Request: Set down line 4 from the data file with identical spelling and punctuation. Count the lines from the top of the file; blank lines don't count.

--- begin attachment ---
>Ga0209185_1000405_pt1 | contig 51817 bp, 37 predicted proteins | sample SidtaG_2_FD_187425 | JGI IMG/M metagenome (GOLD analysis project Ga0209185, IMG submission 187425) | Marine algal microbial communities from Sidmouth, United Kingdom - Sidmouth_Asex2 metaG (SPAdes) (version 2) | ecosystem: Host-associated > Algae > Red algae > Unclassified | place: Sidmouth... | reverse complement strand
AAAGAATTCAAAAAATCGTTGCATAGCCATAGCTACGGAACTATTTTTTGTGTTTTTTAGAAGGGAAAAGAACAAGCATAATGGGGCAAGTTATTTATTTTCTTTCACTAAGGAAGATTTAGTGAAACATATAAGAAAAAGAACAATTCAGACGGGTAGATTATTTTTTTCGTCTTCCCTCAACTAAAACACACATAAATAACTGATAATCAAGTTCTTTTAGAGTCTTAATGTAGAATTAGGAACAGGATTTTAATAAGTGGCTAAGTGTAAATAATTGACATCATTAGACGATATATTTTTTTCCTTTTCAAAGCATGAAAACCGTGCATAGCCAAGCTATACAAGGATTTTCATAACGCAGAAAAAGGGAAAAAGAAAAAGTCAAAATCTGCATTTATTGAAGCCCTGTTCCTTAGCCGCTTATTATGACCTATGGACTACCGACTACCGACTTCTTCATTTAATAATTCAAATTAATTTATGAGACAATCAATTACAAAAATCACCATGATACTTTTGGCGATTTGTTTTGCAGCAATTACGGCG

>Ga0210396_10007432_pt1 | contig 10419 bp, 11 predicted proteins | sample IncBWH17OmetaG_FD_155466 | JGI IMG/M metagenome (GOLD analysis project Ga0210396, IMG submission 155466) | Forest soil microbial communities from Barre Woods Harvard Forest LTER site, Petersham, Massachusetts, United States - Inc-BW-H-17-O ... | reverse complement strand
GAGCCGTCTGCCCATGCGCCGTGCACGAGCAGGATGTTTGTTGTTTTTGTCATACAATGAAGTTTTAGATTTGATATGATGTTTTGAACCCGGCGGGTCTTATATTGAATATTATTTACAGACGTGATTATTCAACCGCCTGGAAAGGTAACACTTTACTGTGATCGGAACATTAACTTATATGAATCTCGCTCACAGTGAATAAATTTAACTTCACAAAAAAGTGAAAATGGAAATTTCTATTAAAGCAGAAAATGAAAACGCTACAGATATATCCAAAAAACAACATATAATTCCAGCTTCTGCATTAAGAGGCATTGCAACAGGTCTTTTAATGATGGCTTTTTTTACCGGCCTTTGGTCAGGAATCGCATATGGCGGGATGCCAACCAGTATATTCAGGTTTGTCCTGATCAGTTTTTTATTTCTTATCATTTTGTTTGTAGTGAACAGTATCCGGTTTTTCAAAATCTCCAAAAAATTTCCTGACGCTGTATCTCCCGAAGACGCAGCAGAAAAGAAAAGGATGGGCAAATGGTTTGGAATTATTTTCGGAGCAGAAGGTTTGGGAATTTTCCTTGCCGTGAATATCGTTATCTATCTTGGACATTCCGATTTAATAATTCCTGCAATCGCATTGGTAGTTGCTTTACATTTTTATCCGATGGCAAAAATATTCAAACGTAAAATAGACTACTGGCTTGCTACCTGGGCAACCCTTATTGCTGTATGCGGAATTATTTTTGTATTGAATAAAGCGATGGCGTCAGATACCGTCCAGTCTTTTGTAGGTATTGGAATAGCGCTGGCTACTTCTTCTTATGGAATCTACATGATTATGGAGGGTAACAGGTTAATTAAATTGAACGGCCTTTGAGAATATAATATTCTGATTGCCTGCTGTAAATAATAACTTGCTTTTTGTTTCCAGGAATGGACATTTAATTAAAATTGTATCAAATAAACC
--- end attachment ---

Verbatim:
GAGCCGTCTGCCCATGCGCCGTGCACGAGCAGGATGTTTGTTGTTTTTGTCATACAATGAAGTTTTAGATTTGATATGATGTTTTGAACCCGGCGGGTCTTATATTGAATATTATTTACAGACGTGATTATTCAACCGCCTGGAAAGGTAACACTTTACTGTGATCGGAACATTAACTTATATGAATCTCGCTCACAGTGAATAAATTTAACTTCACAAAAAAGTGAAAATGGAAATTTCTATTAAAGCAGAAAATGAAAACGCTACAGATATATCCAAAAAACAACATATAATTCCAGCTTCTGCATTAAGAGGCATTGCAACAGGTCTTTTAATGATGGCTTTTTTTACCGGCCTTTGGTCAGGAATCGCATATGGCGGGATGCCAACCAGTATATTCAGGTTTGTCCTGATCAGTTTTTTATTTCTTATCATTTTGTTTGTAGTGAACAGTATCCGGTTTTTCAAAATCTCCAAAAAATTTCCTGACGCTGTATCTCCCGAAGACGCAGCAGAAAAGAAAAGGATGGGCAAATGGTTTGGAATTATTTTCGGAGCAGAAGGTTTGGGAATTTTCCTTGCCGTGAATATCGTTATCTATCTTGGACATTCCGATTTAATAATTCCTGCAATCGCATTGGTAGTTGCTTTACATTTTTATCCGATGGCAAAAATATTCAAACGTAAAATAGACTACTGGCTTGCTACCTGGGCAACCCTTATTGCTGTATGCGGAATTATTTTTGTATTGAATAAAGCGATGGCGTCAGATACCGTCCAGTCTTTTGTAGGTATTGGAATAGCGCTGGCTACTTCTTCTTATGGAATCTACATGATTATGGAGGGTAACAGGTTAATTAAATTGAACGGCCTTTGAGAATATAATATTCTGATTGCCTGCTGTAAATAATAACTTGCTTTTTGTTTCCAGGAATGGACATTTAATTAAAATTGTATCAAATAAACC